You know the scenario: You’ve been chasing down a lead. You finally have them on the phone. You seem to understand their pain points and they seem to have a basic understanding of what you’re selling. You’ve talked through the high points, shared a bit about yourself, learned a little about them and their business. All is going well! It sounds like your solution may be just the thing they need.
Then, you hear it. That dreaded, generic, canned response: “This just isn’t a good time for us.”
Balloon: deflated. Ego: bruised. Train: derailed. Or is it?
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Not yet. Being the sales professional that you are, you need another set of tools at your disposal to help overcome this common objection, so that you know exactly how to respond. This objection could be a cover for something deeper—something you haven’t actually uncovered yet.
In some circumstances, you might have failed to help establish a sense of urgency. In others, you haven’t shown enough value (not cost) for the solution you’re selling. Maybe you’re selling a solution that doesn’t even have a realized problem. Sometimes, the keys to a successful sales pitch lie in asking the right questions.
These 4 are your most effective questions for being helpful, not obnoxious. Follow them in this order to reach the heart of your prospect’s hesitation.
1. What are the other priorities that come before solving this particular problem?
This helps uncover what the prospect views as important for the future. It gives you some insight into their goals and what management actually views as pain points. Knowing the answer to this question provides the data you need to determine the stage of the buying process this prospect is in. Knowing that helps you alter your course accordingly. While it’s technically your job to sell, your actual job is to help buyers buy.
2. When do you plan to achieve these goals / resolve these issues / address these priorities?
As a logical follow-up to the previous question, the answer to this one will give you a sense of their timing. It follows that, after they tackle their top priority, yours could, in theory, come next. Once again, it helps to determine where your prospect is in the buying journey. Keep in mind, though, that timing is not absolute. If what you’re selling solves a legitimate need and you’ve done a good job of conveying that value, timing can always be adjusted.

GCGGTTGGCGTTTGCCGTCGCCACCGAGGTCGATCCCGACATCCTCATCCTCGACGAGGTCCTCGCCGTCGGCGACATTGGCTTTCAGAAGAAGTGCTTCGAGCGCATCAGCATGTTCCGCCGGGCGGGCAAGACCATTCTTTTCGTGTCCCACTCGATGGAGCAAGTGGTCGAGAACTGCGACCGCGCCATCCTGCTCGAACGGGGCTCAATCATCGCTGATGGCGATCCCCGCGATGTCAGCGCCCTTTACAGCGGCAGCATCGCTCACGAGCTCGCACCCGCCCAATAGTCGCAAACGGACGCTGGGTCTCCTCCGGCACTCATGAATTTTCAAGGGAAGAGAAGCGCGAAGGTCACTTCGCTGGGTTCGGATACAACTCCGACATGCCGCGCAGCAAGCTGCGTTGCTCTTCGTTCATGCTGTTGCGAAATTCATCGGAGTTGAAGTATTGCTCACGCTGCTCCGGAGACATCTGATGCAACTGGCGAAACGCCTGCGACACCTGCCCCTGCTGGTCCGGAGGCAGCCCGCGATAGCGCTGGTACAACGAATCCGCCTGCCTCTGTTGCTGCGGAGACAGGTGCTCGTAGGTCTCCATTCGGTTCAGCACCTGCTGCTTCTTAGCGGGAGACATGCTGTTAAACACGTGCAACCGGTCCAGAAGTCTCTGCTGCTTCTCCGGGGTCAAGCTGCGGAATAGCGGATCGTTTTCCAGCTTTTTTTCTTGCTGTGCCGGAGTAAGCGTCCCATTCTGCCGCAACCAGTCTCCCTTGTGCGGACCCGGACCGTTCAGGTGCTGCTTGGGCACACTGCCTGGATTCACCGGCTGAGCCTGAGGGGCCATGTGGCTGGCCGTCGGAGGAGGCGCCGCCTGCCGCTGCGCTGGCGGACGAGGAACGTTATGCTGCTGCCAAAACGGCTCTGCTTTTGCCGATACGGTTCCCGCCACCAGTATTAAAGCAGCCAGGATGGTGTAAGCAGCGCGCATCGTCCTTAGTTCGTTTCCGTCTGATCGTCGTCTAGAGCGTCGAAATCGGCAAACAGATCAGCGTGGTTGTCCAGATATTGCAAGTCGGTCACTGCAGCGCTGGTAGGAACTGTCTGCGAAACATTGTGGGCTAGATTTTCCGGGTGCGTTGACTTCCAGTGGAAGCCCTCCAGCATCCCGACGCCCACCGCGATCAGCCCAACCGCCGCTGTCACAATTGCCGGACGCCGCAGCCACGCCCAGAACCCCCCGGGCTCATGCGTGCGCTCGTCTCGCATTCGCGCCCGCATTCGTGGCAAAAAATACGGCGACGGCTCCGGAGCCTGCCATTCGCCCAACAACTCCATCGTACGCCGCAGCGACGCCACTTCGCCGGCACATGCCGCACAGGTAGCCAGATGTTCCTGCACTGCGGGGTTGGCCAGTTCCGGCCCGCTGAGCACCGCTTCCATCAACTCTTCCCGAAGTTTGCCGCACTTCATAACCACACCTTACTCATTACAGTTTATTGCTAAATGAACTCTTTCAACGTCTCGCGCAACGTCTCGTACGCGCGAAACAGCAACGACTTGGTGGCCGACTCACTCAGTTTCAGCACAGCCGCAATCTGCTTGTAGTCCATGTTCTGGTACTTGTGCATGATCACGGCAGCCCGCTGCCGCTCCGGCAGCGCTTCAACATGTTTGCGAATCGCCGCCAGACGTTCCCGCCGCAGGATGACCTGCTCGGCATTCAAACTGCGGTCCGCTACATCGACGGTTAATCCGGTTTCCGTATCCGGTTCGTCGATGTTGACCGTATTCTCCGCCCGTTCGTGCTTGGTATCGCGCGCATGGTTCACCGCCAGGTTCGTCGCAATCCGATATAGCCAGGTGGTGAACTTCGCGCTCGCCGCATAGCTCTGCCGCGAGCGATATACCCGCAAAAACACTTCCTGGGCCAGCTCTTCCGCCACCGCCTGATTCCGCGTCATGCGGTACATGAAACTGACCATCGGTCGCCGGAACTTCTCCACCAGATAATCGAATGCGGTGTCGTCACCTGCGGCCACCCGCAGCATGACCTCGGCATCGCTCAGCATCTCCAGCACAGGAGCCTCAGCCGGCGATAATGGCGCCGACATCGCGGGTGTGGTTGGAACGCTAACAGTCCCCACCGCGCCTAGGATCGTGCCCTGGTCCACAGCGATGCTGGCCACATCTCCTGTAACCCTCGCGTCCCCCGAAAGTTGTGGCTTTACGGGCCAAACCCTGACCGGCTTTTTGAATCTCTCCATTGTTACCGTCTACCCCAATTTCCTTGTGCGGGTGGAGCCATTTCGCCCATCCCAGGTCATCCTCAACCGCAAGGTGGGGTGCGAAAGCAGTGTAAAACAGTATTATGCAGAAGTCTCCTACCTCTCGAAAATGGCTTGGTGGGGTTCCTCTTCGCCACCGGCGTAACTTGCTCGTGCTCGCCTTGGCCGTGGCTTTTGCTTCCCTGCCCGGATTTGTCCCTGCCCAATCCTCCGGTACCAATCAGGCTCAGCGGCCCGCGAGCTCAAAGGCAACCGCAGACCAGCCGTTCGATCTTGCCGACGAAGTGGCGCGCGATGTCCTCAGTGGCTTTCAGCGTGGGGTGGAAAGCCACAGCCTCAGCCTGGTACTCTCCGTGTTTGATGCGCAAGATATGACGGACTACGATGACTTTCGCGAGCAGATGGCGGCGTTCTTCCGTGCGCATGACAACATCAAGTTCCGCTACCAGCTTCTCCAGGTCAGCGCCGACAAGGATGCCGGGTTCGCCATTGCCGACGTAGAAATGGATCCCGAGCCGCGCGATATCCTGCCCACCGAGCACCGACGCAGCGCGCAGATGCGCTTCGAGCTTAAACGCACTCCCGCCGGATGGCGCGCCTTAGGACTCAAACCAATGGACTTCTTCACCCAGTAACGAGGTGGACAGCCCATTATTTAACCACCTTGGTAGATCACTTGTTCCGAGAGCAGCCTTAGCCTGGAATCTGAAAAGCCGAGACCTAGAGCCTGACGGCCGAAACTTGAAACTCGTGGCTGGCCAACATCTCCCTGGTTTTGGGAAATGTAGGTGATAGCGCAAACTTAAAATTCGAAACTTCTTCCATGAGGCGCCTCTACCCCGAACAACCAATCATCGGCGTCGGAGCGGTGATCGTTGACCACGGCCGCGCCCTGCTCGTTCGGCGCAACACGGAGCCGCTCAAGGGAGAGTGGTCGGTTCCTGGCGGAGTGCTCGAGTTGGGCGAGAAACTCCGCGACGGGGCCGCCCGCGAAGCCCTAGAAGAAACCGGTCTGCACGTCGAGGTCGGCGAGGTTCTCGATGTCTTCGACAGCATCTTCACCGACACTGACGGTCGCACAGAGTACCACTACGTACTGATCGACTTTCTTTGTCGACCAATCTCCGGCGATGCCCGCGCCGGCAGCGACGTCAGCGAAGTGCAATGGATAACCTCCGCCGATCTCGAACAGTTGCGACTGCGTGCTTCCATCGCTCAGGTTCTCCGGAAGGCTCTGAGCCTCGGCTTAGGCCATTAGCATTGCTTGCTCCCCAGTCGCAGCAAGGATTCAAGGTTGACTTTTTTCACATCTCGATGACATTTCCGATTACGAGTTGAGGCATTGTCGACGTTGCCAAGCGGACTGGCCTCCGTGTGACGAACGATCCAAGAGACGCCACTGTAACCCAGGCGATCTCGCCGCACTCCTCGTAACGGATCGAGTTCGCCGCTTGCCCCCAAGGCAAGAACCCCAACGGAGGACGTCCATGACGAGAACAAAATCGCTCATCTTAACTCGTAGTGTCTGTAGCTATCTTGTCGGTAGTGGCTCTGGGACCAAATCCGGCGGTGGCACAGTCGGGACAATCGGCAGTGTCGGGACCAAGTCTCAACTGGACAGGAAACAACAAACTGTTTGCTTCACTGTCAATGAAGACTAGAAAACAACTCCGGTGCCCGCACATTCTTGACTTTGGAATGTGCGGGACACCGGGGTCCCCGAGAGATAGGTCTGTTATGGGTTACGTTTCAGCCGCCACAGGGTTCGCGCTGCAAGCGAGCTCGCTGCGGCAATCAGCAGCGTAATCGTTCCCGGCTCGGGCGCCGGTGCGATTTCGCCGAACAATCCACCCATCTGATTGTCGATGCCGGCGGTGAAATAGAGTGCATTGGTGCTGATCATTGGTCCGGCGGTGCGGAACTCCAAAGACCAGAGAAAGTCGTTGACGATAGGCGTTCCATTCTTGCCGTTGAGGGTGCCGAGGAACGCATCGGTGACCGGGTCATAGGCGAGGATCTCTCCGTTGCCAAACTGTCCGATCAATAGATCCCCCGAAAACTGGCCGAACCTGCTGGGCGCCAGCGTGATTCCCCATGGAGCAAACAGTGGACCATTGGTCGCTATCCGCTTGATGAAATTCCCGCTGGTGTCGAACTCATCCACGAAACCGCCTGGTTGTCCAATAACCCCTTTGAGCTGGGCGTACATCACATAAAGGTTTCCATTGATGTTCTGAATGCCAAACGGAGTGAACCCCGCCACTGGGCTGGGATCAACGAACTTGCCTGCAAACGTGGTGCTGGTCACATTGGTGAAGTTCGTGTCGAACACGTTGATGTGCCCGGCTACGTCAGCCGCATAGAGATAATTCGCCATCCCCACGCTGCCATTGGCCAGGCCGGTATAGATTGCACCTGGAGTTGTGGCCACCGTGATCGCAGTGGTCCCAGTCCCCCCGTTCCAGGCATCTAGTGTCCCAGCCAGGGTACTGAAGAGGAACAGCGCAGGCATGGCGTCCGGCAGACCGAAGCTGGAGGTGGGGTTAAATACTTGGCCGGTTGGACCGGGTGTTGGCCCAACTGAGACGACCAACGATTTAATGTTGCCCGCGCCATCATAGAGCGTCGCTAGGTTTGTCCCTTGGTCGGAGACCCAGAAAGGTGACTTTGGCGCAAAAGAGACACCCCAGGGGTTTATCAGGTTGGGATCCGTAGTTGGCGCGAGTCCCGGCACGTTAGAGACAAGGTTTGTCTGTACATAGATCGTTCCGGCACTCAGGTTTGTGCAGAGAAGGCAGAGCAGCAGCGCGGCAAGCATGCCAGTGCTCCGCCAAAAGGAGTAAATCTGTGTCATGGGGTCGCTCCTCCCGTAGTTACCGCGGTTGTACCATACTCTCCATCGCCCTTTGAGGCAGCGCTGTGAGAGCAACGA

3. If cost weren’t an issue, what would you say is the biggest thing holding you back?
This is a big one because it takes money off the table. In most scenarios, prospects want as much as they can get for as little as they can pay. By eliminating cost from the discussion, you’re able to really delve down into obstacles. Do they not have the technical infrastructure? The manpower? The time? The space? The software? Whatever it might be, this is how you uncover roadblocks. In the end, they’re still willing to spend money and will “when the time is right.”
4. Our solution has an ROI timeline of [insert number of months]. If we started next quarter, you could expect to see results by [insert month.] Would that be ideal timing for you?
Now you’re getting specific. If you’ve made it this far and you still have them on the phone, you know you aren’t closing a sale today. That’s OK! It’s part of building the pipeline. This question helps specifically frame when you should expect to see movement with this prospect. It also adds transparency to your pitch because you’re providing a timeline of your own—how long until they can expect to see results—and then contrasting that to their goals and priorities.
“This just isn’t a good time for us” doesn’t mean “No, we aren’t buying. Period. End of story.” It means you still have work to do before you earn that commission. You’re no stranger to hard work, so roll up your sleeves, buckle down, and don’t let “not now” keep you from closing the deal.
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